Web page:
Withdraw The Book: Bolton’s COS Worried About Setting Dangerous Precedent

Written by Wes Walker on January 28, 2020

Fred Fleitz sees Bolton’s book as setting a dangerous election-year precedent. And has written an op-ed to say so. He’s writing this, not as a hit piece, but as a close friend and former staffer of Bolton.

As we know, the whole point of being an advisor to the President is the ability to have the hard conversations where you candidly express your opinions to get the best possible advice.

If this precedent is set that advisors rush off to get a tell-all book deal in an election year, what will that mean for how free Presidents will be to have the candid conversations they need to truly grapple with complex issues in the future?

Sure Bolton may get his multi-million book deal (especially if it throws Trump under the bus) … but at what cost to the American national interest?

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Fleitz reminds us that Bolton knew — or ought to have known — that the manuscript would need to be vetted by National Security Counsel for compliance with security protocols. He also knows — our ought to have known — that there are any number of moles in the NSC, eager to rush off to the press with anything even remotely damaging to the President.

Fleitz is more than happy to recount the many successes of Bolton in helping Trump implement important policies and even the criticisms of Bolton’s role as advisor were (in his view) overblown and at least partly owed to his rocky relationship with Obama holdovers.

His column speaks respectfully of an advisor under Obama who waited until AFTER the 2012 election had run its course before releasing his book critical of what he saw as Obama’s failings as President.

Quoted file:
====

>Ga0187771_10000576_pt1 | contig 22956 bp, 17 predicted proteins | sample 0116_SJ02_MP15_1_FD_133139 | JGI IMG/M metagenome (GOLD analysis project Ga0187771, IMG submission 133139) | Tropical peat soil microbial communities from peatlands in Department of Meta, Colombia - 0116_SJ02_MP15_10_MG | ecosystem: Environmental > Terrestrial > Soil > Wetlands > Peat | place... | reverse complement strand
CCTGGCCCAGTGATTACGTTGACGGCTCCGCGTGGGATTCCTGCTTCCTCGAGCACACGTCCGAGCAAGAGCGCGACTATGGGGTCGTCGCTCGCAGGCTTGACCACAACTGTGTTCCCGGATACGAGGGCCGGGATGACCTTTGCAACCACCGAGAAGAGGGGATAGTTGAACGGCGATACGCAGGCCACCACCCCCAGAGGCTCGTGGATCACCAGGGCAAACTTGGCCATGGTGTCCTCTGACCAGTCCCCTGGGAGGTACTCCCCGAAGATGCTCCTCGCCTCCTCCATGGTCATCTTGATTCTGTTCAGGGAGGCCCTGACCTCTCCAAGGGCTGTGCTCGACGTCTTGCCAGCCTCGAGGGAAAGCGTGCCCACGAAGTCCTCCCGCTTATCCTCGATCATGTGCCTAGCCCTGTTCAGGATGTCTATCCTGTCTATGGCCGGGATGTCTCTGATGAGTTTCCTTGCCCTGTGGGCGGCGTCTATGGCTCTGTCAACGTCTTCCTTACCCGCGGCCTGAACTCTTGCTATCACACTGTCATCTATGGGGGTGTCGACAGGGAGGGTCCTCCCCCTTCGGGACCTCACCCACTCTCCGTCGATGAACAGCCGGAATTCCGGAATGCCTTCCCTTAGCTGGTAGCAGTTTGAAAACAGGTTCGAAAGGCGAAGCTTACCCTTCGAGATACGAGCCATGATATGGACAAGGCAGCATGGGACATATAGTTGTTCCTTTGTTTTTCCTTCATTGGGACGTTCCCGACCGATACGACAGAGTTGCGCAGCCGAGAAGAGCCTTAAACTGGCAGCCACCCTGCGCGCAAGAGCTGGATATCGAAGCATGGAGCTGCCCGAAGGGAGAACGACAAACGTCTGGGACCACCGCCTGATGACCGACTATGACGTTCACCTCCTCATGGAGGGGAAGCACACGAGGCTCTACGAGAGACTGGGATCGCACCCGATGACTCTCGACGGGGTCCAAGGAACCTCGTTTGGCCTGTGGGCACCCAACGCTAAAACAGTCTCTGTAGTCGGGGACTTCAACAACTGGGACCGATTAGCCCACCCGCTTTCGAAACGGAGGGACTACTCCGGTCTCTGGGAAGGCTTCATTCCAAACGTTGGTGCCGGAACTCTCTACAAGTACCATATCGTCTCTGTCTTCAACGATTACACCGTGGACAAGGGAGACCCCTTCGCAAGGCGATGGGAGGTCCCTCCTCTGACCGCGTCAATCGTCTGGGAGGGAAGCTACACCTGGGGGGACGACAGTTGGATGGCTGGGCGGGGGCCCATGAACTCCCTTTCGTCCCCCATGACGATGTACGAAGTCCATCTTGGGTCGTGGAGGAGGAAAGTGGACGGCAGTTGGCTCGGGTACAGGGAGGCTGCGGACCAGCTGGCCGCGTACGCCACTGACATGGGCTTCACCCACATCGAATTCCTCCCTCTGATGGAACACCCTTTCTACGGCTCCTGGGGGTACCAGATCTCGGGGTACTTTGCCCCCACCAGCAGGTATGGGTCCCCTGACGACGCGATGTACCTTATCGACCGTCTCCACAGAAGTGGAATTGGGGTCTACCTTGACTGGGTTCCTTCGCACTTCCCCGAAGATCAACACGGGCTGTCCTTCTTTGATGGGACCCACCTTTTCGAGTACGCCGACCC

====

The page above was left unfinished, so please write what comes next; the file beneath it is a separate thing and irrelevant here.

Former Secretary of Defense Robert Gates, who stepped down in June 2011, published a devastating book titled “Duty: Memoirs of a Secretary at War” that detailed the incompetence of Vice President Joe Biden and the Obama National Security Council staff. But because he did not want his internal knowledge of the workings of the Obama administration and his interactions with President Obama to affect the outcome of the 2012 presidential election, Gates did not publish his book until January 2014.

Bolton should have done the same. With the release of this book, he’s not only thrown himself — and his ax to grind — into the center of this election cycle, but he’s turned him own story into a sideshow in Schiff’s impeachment circus.

How is that really in the best interests of the country?

Here is the real meat of his open letter to Bolton:

A book by a former national security adviser ahead of a president’s reelection bid may set a dangerous precedent since it could discourage future presidents from seeking advice from expert advisers on sensitive national security matters.

This is why executive privilege exists: to allow the president and other senior officials to keep certain communications and internal deliberations private if disclosing them would disrupt the functions or decision-making processes of the executive branch.

I haven’t seen Bolton’s book manuscript and I don’t know what’s in it. I take Bolton and his staff at their word that they did not leak the manuscript to the New York Times. But I believe they are still responsible for this leak since Bolton’s explosive book was sent to the leak-prone National Security Council for a security review in December 2019 so the book could be published in the spring of 2020. It also is inexplicable how such a sensitive manuscript could be sent to the NSC in the middle of the impeachment process. Under such circumstances, a leak of the manuscript was all but certain.

If a manuscript of this sensitivity was to be published at all, this should happen after the election, not in the spring of 2020. I don’t understand the need for a former National Security Adviser to publish a tell-all book critical of a president he served, especially during a presidential reelection campaign that will determine the fate of the country. There will be a time for Bolton to speak out without appearing to try to tip a presidential election.

Here’s his closing thought:

Gates established a principled precedent on how senior advisers to presidents should write about their experiences. Given Ambassador Bolton’s long and distinguished record of government service, I believe it is vital that he follow this precedent.

Would he listen to that advice?

Suppose Bolton was won over by his friend’s reasoning, is he even ABLE to pull the plug on it at this point? Or is the damage already done?

 

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